Don’t forget, though, as our reading from St. Luke for the Feast of Christ the King reminded us, Jesus was king, priest and prophet on Calvary.
NOVEMBER 25 Mon Weekday
[Saint Catherine of Alexandria, Virgin and Martyr]
Dn 1:1-6, 8-20/Lk 21:1-4
26 Tue Weekday
Dn 2:31-45/Lk 21:5-11
27 Wed Weekday
Dn 5:1-6, 13-14, 16-17, 23-28/Lk 21:12-19
28 Thu Weekday
[USA: Thanksgiving Day]
Dn 6:12-28/Lk 21:20-28.
Alternative readings are available in the Lectionary for Mass (Volume IV).
29 Fri Weekday
Dn 7:2-14/Lk 21:29-33
30 Sat Saint Andrew, Apostle
Rom 10:9-18/Mt 4:18-22
Fr. Don Senior, in his biography of Fr. Raymond Brown the American scripture scholar, says that one of Brown’s best books was “The Churches the Apostles Left Behind.” Scholars like Brown and Senior say the apostles left churches behind, not one monolithic church that was everywhere the same. The Gospel of Mark, for example, is different from the Gospel of John and it comes from a church different from the church represented in John. There was not one orderly church, but squabbling, disorderly churches, yet churches just the same.
The New Testament churches were developing churches, the scholars say. They describe them as being on a trajectory. They’re not set in stone or isolation or perfect; they’re interacting with each other and their time. And by the power of the Spirit they’re developing slowly into the church that Jesus wants to bring about.
These insights have great consequences for ecumenism, for one thing. The churches the apostles left behind help us understand Christian churches today and the challenge to keep on a trajectory towards Christian unity.
That’s true also of the particular church we may belong to. I’m thinking of something one of the people who comes to our 11 o’clock Mass here at the monastery told me recently. She enjoys the different priests who celebrate that Mass here, she said. “You’re all so different. In fact, I don’t know why you don’t kill each other.”
Certainly one of the reasons why we don’t kill each other is the presence and patience of Jesus himself. For all his complaint about his own generation, Jesus never gave up on it, but gave himself to it day by day, as he does for us. Our prayer and liturgy together keeps us on the path that leads to what God wants us to be.
Hanukkah, an eight day Jewish celebration, which can occur in late November to late December, and Christmas, the Christian celebration on December 25th, are celebrated close together in time, but are they connected beyond that?
The quick answer usually given is no, but think about it a little. Hanukkah celebrates the rededication of the temple in Jerusalem after its desecration by Antiochus Epiphanes IV in 167 BC.
After conquering Judea, the Syrian leader plundered the temple, ended Jewish services and erected an altar to Zeus in it. Leading a Jewish revolt, Judas Maccabeus reconquered the city, cleansed the temple and initiated an eight day celebration in memory of the event. Eight lights lit successively call people to God’s holy place.
Christmas celebrates the birth of Jesus Christ approximately 167 years later.
Both of these feasts are about the Presence of God. For the Jews God was in the temple as Creator and their Savior through time. For Christians God reveals his presence in Jesus Christ, who proclaimed himself God’s Son, “the light of the world” as he celebrated the Jewish feasts in the temple. (John 7-10)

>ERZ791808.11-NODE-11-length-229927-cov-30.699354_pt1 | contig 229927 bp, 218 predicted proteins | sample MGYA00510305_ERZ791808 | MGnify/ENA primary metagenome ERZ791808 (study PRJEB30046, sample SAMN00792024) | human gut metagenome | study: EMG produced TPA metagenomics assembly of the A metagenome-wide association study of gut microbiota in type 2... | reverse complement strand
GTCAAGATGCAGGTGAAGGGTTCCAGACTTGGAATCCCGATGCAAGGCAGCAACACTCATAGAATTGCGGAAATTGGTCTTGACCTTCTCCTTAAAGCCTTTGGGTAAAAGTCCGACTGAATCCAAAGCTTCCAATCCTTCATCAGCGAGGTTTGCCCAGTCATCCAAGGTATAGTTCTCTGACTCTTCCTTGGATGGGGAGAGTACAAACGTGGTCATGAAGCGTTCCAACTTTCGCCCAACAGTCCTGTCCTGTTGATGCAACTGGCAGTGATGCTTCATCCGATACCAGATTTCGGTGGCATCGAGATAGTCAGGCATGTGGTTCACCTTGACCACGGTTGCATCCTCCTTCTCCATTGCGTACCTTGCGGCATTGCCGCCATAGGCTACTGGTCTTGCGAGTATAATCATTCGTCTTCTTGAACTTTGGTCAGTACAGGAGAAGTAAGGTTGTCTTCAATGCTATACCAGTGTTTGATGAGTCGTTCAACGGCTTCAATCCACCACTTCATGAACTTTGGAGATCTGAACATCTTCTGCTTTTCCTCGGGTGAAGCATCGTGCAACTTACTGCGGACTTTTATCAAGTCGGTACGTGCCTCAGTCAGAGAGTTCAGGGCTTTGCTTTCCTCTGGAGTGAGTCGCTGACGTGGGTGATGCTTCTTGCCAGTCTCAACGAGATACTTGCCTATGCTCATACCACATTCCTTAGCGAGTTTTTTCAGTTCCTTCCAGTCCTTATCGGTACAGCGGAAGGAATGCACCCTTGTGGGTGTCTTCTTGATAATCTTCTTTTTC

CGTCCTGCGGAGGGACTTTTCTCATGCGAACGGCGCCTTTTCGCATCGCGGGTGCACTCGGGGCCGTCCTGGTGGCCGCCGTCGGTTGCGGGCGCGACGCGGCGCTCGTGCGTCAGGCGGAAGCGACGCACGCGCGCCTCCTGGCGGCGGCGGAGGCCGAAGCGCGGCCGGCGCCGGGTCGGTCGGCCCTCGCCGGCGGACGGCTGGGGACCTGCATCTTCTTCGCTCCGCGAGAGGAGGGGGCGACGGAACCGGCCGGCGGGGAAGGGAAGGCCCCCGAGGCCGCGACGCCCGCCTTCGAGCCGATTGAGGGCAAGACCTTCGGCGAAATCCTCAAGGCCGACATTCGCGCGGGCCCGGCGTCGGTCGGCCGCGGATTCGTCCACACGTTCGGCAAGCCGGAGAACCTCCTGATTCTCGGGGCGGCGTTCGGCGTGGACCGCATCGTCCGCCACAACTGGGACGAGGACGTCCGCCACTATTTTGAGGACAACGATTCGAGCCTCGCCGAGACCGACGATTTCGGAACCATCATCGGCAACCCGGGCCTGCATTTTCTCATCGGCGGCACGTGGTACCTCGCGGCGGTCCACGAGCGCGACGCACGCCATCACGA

All the gospels report that Jesus cleansed the temple and spoke of himself replacing it. Luke’s gospel begins in the temple with the promise to Zechariah of the birth of John the Baptist and ends as the Child Jesus enters his “Father’s house.” (Luke 1-2) Our readings today link the restoration of the temple by Judas Maccabeus and the Jesus cleansing the temple: 1 Mc 4:36-37, 52-59/Lk 19:45-48
Far from being separate, Hanukkah and Christmas are connected in their celebration of God’s presence. Hanukkah reminds us of the temple, the place of God’s provisional presence. The Christmas mystery reminds us of the abiding presence of God with us in Jesus Christ, Emmanuel, the Light that never fails, who gives life to all nations.
The Gospel for Thursday of the 33rd week in Ordinary Time describes the poignant moment when Jesus stood upon the slope of the Mount of Olives, and our Lord wept (“Dominus Flevit”) over the Holy City of Jerusalem: “ As Jesus drew near Jerusalem, He saw the city and wept over it, saying, ‘If this day you only knew what makes for peace–but now it is hidden from your eyes. For the days are coming upon you when your enemies will raise a palisade against you; they will encircle you and hem you in on all sides. They will smash you to the ground and your children within you, and they will not leave one stone upon another within you because you did not recognize the time of your visitation.’” (Lk 19: 41-44)
On the second day of our pilgrimage to the Holy Land our group of 33 stood upon the place where, over the centuries, people have believed Jesus said these words. From this high point we looked upon the vast panorama of the city of Jerusalem, rising from across the Kidron Valley. On our side of the valley (the Mount of Olives) we were surrounded by vast Jewish graveyards that covered most of the slope. Large quantities of older limestone tombs right below us were vandalized and damaged by the retreating Jordanians in the 1967 Six-Day War.